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Recalling Gore’s response to the 2000 Supreme Court election ruling

It went like this — which I borrow from the coverage of that day’s events, 20 years ago yesterday — after Gore privately called Bush to concede the night before.

Vice President Al Gore, as president of the Senate, presided over a joint session of Congress that certified the state-based Electoral College vote, which showed that George W. Bush defeated him by a count of 271-266.
Vice President Al Gore, as president of the Senate, presided over a joint session of Congress that certified the state-based Electoral College vote, which showed that George W. Bush defeated him by a count of 271-266.
REUTERS/Larry Downing

In 2000, after an election that had to be decided by the Supreme Court, and by a 5-4 party-line ruling, George W. Bush’s election over Al Gore became final.

Because Gore took his challenge to the election result all the way to the Supreme Court, he was derided by Republicans as “Sore-Loserman” (that was a play on the Gore-led ticket of Gore-Lieberman).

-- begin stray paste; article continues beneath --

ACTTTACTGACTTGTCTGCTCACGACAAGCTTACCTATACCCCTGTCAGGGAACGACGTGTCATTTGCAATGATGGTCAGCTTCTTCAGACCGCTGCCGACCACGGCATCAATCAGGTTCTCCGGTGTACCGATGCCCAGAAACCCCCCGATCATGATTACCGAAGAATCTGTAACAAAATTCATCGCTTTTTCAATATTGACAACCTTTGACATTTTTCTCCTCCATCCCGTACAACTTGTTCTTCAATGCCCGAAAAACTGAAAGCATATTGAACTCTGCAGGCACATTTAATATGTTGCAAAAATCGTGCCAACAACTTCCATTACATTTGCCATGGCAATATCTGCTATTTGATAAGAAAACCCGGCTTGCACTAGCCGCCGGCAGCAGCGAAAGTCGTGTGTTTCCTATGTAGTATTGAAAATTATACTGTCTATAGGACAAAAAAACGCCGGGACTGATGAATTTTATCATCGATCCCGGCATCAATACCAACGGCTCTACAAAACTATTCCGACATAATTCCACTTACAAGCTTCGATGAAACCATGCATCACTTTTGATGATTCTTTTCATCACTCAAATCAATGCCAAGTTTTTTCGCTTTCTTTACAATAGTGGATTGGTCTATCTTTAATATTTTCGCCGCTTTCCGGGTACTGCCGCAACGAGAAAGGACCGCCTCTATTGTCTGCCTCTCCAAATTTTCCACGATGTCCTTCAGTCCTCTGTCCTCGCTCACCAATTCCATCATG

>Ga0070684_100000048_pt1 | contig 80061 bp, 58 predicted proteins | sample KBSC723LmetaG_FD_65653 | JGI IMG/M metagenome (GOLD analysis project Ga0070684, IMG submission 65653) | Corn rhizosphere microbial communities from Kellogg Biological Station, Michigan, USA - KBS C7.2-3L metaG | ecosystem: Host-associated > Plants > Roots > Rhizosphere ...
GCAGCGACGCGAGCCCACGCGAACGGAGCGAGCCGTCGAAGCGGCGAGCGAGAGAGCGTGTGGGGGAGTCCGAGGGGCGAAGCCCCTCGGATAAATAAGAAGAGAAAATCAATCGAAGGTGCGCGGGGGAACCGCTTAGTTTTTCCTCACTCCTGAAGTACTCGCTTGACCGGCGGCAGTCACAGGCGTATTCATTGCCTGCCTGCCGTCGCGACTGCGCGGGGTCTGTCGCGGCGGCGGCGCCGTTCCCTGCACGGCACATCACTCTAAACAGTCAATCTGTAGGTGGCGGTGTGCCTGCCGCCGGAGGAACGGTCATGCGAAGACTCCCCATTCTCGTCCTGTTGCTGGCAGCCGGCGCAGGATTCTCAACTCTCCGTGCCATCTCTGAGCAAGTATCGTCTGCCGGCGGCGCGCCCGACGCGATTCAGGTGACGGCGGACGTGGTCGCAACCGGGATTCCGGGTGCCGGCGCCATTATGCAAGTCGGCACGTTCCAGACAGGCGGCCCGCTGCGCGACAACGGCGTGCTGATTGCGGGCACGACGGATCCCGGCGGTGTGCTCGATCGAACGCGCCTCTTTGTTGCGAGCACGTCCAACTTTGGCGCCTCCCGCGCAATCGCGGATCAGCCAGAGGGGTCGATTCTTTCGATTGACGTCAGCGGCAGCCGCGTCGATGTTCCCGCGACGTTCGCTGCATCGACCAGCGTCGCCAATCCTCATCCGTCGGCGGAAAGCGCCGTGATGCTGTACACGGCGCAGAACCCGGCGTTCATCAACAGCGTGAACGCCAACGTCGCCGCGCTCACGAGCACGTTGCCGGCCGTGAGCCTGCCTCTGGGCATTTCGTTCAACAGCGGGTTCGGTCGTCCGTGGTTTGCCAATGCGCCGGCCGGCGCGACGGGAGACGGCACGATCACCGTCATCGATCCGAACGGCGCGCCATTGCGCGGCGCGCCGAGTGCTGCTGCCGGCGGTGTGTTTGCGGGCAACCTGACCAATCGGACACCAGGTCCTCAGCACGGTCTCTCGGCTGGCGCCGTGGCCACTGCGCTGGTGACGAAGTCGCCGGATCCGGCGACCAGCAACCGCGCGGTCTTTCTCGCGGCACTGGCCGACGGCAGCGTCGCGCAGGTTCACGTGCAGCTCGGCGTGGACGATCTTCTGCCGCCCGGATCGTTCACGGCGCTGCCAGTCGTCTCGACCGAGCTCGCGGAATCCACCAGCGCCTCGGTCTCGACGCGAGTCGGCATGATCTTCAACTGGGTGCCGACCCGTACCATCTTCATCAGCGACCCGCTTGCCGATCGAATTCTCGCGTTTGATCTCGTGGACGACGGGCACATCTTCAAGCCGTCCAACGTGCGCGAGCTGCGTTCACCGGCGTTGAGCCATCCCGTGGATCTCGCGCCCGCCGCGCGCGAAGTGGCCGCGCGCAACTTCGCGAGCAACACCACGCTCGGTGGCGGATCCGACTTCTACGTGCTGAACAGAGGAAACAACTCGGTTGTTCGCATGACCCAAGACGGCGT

There was certainly evidence that Gore was robbed. The vote in Florida was insanely close with many, many vagaries in the administration of the election and the counting.

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But, as we wait to hear what Donald Trump will say after today’s vote in the Electoral College, I thought you might like to be reminded what the alleged “sore loser” Gore said after the Supreme Court decision came down. It went like this — which I borrow from the coverage of that day’s events, 20 years ago Sunday — after Gore privately called Bush to concede the night before:

This is America, and we put country before party. We stand together behind our new president.

I know that many of my supporters are disappointed. I am, too.

But I say to President-elect Bush that what remains of partisan rancor must now be put aside, and may God bless his stewardship of this country.

Gore never actually said that he agreed with the ruling or that he believed Bush had defeated him fairly in the election but said he was conceding “for the sake of our unity as a people and the strength of our democracy.”

He said he had privately called Bush to acknowledge his acceptance of the result, then, referring to the events of Election Night, when he had called Bush to concede then called back to say that closeness of the result in Florida caused him to retract his concession, he added: “I promised him that I wouldn’t call him back this time.”